Thesis Title

A Comparison of Standardized Oral Reading Test Scores and Standardized Informal Reading Inventory Results

Author

Carol Powell

Date of Graduation

Fall 1979

Degree

Master of Science in Education in Literacy

Department

Reading, Foundations and Technology

Committee Chair

James Layton

Subject Categories

Other Education

Abstract

This study contains a comparison of the results obtained from two standardized reading tests with those acquired through that utilization of a standardized informal reading inventory to establish grade-equivalent scores of selected subjects in grade one. The subjects were twenty pupils attending a summer session designed for children with reading difficulties. Twenty children were given the Oral Reading paragraph subtests of the Durrell Analysis of Reading Difficulty, Diagnostic Reading scales, and Analytical Reading Inventory to establish their functional reading levels. It was hypothesized that there would be a significant difference in the oral reading levels of the first-grade students as measured by using the three tests. It was also hypothesized that there would be a significant relationship among the first-grade students' oral reading levels as measured by using the tests. Pearson product-moment correlations and t-tests were computed for the three sets of scores. The means of the two standarized reading test scores were not significantly different. However, the means of the standardized informal reading inventory scores were significantly lower than the two standardized reading test score means. Correlation among all three tests were only slightly significant. The largest correlation (r=.671) accounted for approximately 45 percent of the variance. The low correlations promoted suspicion as to the validity and reliability of the instruments utilized. The final conclusion was that the ARI will place students in easier reading materials for instructional purposes than the other tests.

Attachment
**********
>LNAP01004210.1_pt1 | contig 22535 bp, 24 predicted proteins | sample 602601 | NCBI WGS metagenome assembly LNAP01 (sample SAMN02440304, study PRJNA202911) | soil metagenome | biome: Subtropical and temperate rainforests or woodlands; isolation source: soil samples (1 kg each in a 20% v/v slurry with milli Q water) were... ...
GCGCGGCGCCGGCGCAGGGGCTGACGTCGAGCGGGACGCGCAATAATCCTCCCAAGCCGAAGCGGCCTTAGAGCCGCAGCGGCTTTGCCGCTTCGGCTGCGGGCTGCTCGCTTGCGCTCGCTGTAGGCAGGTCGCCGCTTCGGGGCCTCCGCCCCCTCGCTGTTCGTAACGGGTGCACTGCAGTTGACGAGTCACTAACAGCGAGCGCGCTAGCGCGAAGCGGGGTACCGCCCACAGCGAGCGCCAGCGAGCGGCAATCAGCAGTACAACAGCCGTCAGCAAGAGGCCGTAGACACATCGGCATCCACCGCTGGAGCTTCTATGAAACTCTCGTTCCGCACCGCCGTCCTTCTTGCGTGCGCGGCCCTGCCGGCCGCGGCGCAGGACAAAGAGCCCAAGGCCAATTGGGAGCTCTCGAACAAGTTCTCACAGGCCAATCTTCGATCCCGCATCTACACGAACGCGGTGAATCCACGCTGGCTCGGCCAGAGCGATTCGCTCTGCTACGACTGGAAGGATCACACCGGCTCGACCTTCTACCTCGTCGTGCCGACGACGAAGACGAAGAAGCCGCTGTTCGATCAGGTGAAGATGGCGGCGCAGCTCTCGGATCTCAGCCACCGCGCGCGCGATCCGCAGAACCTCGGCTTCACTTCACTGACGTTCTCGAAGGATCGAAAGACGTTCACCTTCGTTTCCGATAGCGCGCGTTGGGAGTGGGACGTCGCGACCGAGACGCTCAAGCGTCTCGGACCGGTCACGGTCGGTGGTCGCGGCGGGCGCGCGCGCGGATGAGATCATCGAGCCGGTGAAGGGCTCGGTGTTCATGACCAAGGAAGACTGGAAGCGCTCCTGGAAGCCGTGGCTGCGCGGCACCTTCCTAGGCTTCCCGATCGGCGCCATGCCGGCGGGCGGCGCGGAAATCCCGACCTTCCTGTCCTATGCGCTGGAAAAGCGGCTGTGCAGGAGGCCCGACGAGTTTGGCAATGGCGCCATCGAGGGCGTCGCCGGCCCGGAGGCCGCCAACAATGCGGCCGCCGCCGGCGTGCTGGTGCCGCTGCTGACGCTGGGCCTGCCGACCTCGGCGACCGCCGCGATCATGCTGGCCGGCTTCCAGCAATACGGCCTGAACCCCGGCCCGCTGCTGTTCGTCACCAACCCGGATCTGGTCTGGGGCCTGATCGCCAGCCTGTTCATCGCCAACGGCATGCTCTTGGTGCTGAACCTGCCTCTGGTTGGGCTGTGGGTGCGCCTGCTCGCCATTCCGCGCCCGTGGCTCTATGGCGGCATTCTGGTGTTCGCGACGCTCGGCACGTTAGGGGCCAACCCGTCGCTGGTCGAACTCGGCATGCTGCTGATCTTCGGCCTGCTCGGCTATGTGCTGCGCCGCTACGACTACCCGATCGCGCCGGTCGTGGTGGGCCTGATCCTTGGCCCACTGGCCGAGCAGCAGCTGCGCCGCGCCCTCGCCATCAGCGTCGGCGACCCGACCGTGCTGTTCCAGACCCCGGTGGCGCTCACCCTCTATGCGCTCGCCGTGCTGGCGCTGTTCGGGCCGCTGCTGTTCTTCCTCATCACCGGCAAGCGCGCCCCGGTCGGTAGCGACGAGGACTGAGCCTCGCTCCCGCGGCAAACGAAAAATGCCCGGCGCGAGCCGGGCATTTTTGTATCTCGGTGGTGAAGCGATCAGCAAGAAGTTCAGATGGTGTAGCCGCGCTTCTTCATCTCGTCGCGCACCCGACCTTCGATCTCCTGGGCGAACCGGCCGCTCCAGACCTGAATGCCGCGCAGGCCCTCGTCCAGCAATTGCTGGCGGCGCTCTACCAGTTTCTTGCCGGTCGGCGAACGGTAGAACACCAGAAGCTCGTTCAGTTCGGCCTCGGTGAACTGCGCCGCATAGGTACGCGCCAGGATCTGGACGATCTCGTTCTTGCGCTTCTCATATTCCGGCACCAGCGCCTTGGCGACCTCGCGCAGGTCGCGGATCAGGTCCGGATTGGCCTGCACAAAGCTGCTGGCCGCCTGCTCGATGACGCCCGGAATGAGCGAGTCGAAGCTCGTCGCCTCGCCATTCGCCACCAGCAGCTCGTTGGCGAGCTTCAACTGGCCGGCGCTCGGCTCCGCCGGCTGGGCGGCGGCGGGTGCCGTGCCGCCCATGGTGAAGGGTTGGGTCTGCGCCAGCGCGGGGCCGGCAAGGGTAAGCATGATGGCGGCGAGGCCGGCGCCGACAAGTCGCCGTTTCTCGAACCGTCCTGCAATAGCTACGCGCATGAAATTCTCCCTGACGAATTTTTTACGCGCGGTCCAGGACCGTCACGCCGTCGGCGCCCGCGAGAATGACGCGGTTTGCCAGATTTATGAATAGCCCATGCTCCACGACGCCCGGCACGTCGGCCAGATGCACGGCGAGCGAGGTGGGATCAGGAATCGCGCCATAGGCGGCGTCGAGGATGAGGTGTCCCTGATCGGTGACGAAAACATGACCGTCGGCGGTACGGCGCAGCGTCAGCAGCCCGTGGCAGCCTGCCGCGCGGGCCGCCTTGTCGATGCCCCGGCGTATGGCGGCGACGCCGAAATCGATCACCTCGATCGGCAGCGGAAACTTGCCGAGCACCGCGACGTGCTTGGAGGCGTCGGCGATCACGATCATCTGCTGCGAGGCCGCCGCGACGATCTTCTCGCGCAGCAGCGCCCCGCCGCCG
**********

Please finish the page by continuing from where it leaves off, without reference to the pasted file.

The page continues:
Copyright

© Carol Powell

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